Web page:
Collaboration in Online Communities: Exploring Finnish Wikipedia
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Online communities have risen to a great social and economic importance during the last two decades. Many online communities are oriented towards content production, and Wikipedia is one of the most prominent instances of these. These require both a front narrative for fulfilling their content-producing purpose and a back narrative for facilitating collaboration. Wikipedia has been the subject of an abundance of research, but collaboration has not been a popular research topic. Hence, the following research question will be addressed: What characterizes collaboration in online communities? This study explores Finnish Wikipedia in order to find out what types of collaboration occur in wiki activities, both within and beyond the wiki platform. Fourteen in-depth interviews were conducted with active participants. This data was analyzed in order to find out activities involving non-article content. The most usual non-article contents are article talk pages, user talk pages and various kinds of ”Wikipedia namespace” contents. Collaborative activities occurring outside the Wikipedia platform were also explored, and enactments, non-enactments, and conflicts were revealed. 10,000 ”Recent Changes” edits were collected and a genre analysis was conducted on the edits in the ”Wikipedia namespace”. Various community-level collaborative activities were identified, and were roughly categorized into established processes and emergent reflective discourse. The following contributions are proposed in this thesis. Collaboration is theorized through the framework of front and back narratives. The back narrative is divided into four types: collocated, user-centric, community-wide, and external. Five modes of collaboration are identified: planned, feedback, deliberative, stigmergic and vanguard. Finally, design implications and research limitations are discussed.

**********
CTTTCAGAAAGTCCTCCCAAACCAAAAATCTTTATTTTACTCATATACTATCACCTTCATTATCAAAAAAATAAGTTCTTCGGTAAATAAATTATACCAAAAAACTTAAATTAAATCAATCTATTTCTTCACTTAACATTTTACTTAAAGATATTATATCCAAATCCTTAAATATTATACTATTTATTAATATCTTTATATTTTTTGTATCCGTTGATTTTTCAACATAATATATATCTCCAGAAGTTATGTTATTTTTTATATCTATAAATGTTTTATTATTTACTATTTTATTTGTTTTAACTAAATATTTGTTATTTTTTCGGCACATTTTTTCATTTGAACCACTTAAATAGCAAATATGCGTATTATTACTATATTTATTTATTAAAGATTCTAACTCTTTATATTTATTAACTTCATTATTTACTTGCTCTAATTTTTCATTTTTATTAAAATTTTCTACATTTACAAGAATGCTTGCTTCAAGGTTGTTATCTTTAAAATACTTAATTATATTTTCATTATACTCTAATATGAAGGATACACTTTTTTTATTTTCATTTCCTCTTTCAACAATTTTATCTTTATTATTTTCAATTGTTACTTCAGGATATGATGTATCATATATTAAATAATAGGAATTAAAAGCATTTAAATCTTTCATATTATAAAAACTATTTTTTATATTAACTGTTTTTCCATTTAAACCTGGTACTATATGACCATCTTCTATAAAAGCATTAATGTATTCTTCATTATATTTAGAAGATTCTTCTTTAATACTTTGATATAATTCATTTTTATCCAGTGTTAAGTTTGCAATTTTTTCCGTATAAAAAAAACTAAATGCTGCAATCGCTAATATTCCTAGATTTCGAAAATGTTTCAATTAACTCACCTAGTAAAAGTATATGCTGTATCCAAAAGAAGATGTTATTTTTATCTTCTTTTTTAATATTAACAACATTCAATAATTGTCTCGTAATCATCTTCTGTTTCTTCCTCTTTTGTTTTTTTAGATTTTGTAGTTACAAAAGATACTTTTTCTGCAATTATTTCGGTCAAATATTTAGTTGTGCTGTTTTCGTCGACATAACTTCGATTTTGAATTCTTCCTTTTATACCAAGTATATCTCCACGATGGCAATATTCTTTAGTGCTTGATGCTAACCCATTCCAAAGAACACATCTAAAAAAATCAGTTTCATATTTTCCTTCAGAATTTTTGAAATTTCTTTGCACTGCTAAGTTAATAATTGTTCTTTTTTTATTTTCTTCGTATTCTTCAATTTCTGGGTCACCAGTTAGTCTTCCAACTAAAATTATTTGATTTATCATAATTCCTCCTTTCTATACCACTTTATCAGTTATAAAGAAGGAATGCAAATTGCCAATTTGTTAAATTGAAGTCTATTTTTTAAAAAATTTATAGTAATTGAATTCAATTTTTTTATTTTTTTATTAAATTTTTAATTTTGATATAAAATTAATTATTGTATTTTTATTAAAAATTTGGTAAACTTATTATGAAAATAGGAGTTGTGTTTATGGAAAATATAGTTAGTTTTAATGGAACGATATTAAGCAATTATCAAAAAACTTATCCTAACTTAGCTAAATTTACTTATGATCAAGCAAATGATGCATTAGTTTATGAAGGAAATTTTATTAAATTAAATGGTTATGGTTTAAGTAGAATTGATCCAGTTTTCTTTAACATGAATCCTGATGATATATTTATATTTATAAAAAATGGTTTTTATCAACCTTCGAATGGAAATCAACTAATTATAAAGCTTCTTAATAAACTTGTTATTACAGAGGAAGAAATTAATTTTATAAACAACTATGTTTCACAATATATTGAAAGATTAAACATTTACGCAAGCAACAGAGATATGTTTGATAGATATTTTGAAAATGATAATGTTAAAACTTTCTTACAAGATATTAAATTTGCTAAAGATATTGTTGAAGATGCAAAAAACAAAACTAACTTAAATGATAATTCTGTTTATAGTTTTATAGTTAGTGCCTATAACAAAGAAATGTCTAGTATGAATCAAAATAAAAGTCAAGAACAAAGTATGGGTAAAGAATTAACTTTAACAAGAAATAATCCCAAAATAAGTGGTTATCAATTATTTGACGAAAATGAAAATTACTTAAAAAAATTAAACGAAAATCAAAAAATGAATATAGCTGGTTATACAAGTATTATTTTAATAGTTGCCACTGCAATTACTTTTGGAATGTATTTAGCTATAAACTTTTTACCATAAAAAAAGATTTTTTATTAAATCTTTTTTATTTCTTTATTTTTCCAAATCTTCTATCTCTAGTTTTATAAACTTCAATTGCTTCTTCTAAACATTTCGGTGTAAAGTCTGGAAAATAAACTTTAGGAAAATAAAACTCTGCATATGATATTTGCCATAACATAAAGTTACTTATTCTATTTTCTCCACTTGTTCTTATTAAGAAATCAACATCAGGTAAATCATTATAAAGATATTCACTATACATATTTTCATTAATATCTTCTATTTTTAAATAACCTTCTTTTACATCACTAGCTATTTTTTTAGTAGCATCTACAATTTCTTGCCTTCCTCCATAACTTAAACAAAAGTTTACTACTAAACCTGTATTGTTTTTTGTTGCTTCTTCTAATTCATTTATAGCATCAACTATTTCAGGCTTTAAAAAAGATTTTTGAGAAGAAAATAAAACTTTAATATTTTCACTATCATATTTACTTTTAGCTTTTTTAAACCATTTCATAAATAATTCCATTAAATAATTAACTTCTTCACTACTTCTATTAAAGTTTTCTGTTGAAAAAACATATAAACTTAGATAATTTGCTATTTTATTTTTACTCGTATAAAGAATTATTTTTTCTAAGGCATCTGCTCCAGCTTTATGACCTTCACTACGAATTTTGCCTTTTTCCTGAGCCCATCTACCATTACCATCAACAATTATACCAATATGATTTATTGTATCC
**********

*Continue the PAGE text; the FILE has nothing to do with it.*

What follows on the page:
PublisherThe University of Bergen
Subjectonline communitiesCollaborationback narrativeGenreparticipation inequalityAutonomydeliberationstigmergy
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